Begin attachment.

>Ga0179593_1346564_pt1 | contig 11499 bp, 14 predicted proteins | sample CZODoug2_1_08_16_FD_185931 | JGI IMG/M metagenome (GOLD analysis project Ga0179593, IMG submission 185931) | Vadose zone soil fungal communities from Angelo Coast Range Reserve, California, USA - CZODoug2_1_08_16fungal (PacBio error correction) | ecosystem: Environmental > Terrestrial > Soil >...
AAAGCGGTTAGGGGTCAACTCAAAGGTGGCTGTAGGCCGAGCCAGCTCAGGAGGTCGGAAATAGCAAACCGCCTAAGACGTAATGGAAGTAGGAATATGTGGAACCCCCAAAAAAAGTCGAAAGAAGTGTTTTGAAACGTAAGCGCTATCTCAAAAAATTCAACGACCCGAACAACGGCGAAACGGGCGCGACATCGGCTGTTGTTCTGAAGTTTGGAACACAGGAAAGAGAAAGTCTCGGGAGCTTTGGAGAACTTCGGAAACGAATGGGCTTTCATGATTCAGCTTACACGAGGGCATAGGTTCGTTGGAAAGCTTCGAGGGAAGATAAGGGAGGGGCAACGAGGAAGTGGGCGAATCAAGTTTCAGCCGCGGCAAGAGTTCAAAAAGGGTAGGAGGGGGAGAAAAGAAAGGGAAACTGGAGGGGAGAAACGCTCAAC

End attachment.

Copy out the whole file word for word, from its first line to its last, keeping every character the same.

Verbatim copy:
>Ga0179593_1346564_pt1 | contig 11499 bp, 14 predicted proteins | sample CZODoug2_1_08_16_FD_185931 | JGI IMG/M metagenome (GOLD analysis project Ga0179593, IMG submission 185931) | Vadose zone soil fungal communities from Angelo Coast Range Reserve, California, USA - CZODoug2_1_08_16fungal (PacBio error correction) | ecosystem: Environmental > Terrestrial > Soil >...
AAAGCGGTTAGGGGTCAACTCAAAGGTGGCTGTAGGCCGAGCCAGCTCAGGAGGTCGGAAATAGCAAACCGCCTAAGACGTAATGGAAGTAGGAATATGTGGAACCCCCAAAAAAAGTCGAAAGAAGTGTTTTGAAACGTAAGCGCTATCTCAAAAAATTCAACGACCCGAACAACGGCGAAACGGGCGCGACATCGGCTGTTGTTCTGAAGTTTGGAACACAGGAAAGAGAAAGTCTCGGGAGCTTTGGAGAACTTCGGAAACGAATGGGCTTTCATGATTCAGCTTACACGAGGGCATAGGTTCGTTGGAAAGCTTCGAGGGAAGATAAGGGAGGGGCAACGAGGAAGTGGGCGAATCAAGTTTCAGCCGCGGCAAGAGTTCAAAAAGGGTAGGAGGGGGAGAAAAGAAAGGGAAACTGGAGGGGAGAAACGCTCAAC